Last season United outplayed Aston Villa at home but lacked the quality and killer instinct to win the game, instead losing it to a brilliant, late Robert Snodgrass goal.
That’s what £60,000 per week gets you. Of course Villa have had big financial problems since then - Snodgrass and John Terry have gone – but they are still a formidable side in this division, especially as they managed to keep hold of the petulant but talented Jack Grealish and signed the best Scottish midfielder around (!) in John McGinn.
So to see United overwhelm them in the first half was exhilarating. Gary Sinclair could be forgiven for getting a bit carried away when the added-time board went up.
Sinclair was one of a few that I’ve heard saying it was the best football they had seen since the John Harris days. The task now for United is to keep it up and prove that the class they produced at Bolton and last Saturday is not a temporary thing. As Chris Wilder said a couple of weeks ago, he doesn’t want the Blades to be a ‘spike’ team.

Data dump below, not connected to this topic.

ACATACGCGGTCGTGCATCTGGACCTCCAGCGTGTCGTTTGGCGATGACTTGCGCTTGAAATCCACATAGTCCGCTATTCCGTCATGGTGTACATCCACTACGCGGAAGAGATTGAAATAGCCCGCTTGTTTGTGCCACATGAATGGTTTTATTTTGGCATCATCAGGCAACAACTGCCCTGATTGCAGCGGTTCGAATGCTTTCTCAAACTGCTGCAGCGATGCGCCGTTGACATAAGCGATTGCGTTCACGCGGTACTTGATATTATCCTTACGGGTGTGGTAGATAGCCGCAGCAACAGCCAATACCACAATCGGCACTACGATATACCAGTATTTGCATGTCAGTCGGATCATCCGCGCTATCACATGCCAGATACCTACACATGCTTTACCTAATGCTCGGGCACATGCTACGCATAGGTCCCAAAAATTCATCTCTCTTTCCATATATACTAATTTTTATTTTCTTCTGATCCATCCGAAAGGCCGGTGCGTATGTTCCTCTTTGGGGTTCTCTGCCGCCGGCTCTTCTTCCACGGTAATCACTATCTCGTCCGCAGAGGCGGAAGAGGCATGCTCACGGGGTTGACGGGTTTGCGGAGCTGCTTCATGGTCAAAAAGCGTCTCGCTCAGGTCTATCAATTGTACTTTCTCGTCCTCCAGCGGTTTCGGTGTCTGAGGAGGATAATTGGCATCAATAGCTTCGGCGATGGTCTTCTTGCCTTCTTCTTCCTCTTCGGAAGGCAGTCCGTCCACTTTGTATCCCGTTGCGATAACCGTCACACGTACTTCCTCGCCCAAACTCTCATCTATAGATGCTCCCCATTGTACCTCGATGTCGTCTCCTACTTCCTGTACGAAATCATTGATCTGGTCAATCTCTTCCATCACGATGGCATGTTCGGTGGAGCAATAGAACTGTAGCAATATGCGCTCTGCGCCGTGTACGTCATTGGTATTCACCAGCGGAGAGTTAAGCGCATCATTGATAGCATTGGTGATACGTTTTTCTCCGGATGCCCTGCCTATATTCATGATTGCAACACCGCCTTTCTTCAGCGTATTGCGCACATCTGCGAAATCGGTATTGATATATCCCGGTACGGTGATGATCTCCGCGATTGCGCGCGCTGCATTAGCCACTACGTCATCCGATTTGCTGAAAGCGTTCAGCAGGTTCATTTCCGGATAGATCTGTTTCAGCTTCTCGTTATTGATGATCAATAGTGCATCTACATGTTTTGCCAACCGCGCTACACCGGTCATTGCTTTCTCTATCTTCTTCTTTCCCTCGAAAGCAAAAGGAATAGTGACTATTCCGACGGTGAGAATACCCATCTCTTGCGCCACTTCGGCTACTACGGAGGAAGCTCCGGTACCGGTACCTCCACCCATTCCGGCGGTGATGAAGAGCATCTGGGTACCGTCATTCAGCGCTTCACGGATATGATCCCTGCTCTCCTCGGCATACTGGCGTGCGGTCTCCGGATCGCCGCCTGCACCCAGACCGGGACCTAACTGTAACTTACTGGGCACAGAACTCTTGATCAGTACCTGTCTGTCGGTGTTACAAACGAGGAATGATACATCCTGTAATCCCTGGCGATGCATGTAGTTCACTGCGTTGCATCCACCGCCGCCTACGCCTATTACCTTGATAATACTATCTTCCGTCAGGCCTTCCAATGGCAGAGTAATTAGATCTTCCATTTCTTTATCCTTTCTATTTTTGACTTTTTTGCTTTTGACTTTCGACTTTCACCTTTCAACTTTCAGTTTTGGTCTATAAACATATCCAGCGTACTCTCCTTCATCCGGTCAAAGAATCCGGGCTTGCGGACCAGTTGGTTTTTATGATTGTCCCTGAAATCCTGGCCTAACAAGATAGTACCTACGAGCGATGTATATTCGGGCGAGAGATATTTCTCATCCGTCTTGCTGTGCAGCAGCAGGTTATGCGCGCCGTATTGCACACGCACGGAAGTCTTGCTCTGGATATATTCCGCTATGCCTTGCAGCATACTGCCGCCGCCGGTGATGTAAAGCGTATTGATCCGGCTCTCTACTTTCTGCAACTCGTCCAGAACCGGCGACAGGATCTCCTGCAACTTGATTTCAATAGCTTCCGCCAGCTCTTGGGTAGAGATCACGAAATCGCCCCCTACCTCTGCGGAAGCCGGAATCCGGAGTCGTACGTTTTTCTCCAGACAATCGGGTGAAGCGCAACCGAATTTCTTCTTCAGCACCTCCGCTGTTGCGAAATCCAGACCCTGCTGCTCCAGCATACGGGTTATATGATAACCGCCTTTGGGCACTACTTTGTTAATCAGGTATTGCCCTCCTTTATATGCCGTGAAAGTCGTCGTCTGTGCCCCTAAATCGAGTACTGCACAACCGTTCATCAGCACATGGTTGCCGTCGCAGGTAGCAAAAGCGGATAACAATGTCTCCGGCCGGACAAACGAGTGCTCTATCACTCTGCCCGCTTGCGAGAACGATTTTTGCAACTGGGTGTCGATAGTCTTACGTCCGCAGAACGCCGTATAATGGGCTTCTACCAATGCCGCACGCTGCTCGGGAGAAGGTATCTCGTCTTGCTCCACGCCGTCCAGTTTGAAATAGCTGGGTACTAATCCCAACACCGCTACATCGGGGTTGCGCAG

The transfer window business managed to throw up a few surprises, but then it always does. Sometimes signings are common knowledge well before they occur (Ryan Leonard, Ricky Holmes, Marvin Johnson), but Wilder has this habit of bringing in players who the ‘grapevine’ never gets a hint of, such as Richard Stearman, John Egan and Dean Henderson.
Conor Washington is another of them (all the talk was of Scott Hogan, and Wilder probably prefers it that way), and if he keeps on chasing down time-wasting hoofs upfield and forcing a defender into conceding a corner, he won’t be long in becoming a favourite.
Another – on the face of it – surprising move was the departure of Ryan Leonard, meaning that none of the four January signings remain at the club. The consensus at the time was that they improved the depth of the squad, but not its quality, and so it has proved.
The good news has two faces – one is that United made a profit on Leonard and Lee Evans, the second is that Wilder realises when a signing isn’t going to work out and moves the player on. It’s happened before with Samir Carruthers, Chris Hussey and the first James Wilson.
It makes you think that we’ve got a manager who actually knows what he’s doing.